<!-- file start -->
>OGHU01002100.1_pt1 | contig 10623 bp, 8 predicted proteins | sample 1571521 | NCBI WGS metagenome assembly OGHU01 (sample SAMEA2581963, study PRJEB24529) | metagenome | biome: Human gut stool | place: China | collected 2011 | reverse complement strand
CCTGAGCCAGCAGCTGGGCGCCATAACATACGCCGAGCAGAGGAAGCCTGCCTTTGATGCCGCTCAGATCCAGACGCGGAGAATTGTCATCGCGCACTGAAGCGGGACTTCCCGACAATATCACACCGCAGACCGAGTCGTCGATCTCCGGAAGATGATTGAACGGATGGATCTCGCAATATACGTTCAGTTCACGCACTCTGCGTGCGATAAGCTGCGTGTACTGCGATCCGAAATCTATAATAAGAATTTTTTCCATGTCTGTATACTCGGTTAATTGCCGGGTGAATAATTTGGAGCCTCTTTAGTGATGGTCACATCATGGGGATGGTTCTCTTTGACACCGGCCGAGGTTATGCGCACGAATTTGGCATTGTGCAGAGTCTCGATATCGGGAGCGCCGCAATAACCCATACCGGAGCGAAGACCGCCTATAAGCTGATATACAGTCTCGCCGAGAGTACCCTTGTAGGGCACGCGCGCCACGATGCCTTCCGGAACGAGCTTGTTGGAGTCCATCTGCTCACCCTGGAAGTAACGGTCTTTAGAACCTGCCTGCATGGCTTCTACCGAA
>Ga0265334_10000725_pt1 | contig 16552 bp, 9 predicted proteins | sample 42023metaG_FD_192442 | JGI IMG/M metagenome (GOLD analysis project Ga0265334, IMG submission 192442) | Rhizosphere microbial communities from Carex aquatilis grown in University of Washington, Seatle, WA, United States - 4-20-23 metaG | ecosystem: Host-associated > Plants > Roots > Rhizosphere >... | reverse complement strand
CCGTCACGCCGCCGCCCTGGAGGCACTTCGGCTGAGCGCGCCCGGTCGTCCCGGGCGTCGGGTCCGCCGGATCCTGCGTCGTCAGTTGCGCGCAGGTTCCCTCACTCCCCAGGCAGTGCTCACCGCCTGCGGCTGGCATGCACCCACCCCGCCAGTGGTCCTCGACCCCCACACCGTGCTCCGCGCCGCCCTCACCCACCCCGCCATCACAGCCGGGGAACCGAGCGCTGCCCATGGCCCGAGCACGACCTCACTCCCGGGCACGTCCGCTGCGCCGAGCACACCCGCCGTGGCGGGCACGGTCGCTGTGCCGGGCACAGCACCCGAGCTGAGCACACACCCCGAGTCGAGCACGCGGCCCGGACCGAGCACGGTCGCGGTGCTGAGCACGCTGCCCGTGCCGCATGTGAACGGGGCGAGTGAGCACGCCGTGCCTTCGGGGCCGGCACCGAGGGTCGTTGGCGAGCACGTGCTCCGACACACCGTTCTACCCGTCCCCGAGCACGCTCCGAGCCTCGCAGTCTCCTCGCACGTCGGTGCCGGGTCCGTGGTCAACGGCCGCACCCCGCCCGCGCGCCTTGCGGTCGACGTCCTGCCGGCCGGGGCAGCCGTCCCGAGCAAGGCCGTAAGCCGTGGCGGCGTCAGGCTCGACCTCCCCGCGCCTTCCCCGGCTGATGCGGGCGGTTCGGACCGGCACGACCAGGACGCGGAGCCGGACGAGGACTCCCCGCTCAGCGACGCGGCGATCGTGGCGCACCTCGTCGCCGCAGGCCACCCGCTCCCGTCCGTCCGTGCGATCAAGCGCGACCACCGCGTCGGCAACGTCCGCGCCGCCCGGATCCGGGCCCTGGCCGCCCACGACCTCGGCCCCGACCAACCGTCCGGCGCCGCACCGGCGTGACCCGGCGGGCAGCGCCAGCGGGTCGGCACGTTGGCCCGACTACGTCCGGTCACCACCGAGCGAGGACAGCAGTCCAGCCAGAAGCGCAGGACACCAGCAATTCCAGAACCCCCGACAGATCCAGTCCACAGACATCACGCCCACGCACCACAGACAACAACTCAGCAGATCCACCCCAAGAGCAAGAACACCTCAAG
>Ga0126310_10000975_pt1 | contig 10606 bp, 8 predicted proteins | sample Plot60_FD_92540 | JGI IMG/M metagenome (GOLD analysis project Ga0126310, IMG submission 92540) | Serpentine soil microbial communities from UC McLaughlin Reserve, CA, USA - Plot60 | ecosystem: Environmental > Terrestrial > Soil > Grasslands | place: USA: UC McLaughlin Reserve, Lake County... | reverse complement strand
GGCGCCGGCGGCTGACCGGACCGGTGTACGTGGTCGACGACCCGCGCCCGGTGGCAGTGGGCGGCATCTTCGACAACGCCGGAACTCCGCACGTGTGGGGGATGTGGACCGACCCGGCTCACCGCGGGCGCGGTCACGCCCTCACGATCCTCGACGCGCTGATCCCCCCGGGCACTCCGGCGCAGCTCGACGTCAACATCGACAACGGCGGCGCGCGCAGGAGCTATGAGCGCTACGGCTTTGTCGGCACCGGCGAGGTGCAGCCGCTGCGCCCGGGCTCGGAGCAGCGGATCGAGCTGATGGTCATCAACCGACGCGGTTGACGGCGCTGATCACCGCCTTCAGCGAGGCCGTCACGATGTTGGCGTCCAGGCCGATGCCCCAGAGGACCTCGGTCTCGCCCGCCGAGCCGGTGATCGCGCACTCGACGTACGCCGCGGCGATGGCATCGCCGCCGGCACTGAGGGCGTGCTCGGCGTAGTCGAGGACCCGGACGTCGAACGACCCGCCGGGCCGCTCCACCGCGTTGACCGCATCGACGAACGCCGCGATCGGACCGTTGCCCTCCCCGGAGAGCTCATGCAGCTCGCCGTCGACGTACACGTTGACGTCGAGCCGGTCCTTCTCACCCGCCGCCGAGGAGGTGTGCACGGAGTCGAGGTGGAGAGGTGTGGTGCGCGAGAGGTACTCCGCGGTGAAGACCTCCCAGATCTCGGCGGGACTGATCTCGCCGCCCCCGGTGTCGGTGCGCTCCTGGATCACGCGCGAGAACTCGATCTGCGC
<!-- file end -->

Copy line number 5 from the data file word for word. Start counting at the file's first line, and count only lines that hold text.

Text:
>Ga0126310_10000975_pt1 | contig 10606 bp, 8 predicted proteins | sample Plot60_FD_92540 | JGI IMG/M metagenome (GOLD analysis project Ga0126310, IMG submission 92540) | Serpentine soil microbial communities from UC McLaughlin Reserve, CA, USA - Plot60 | ecosystem: Environmental > Terrestrial > Soil > Grasslands | place: USA: UC McLaughlin Reserve, Lake County... | reverse complement strand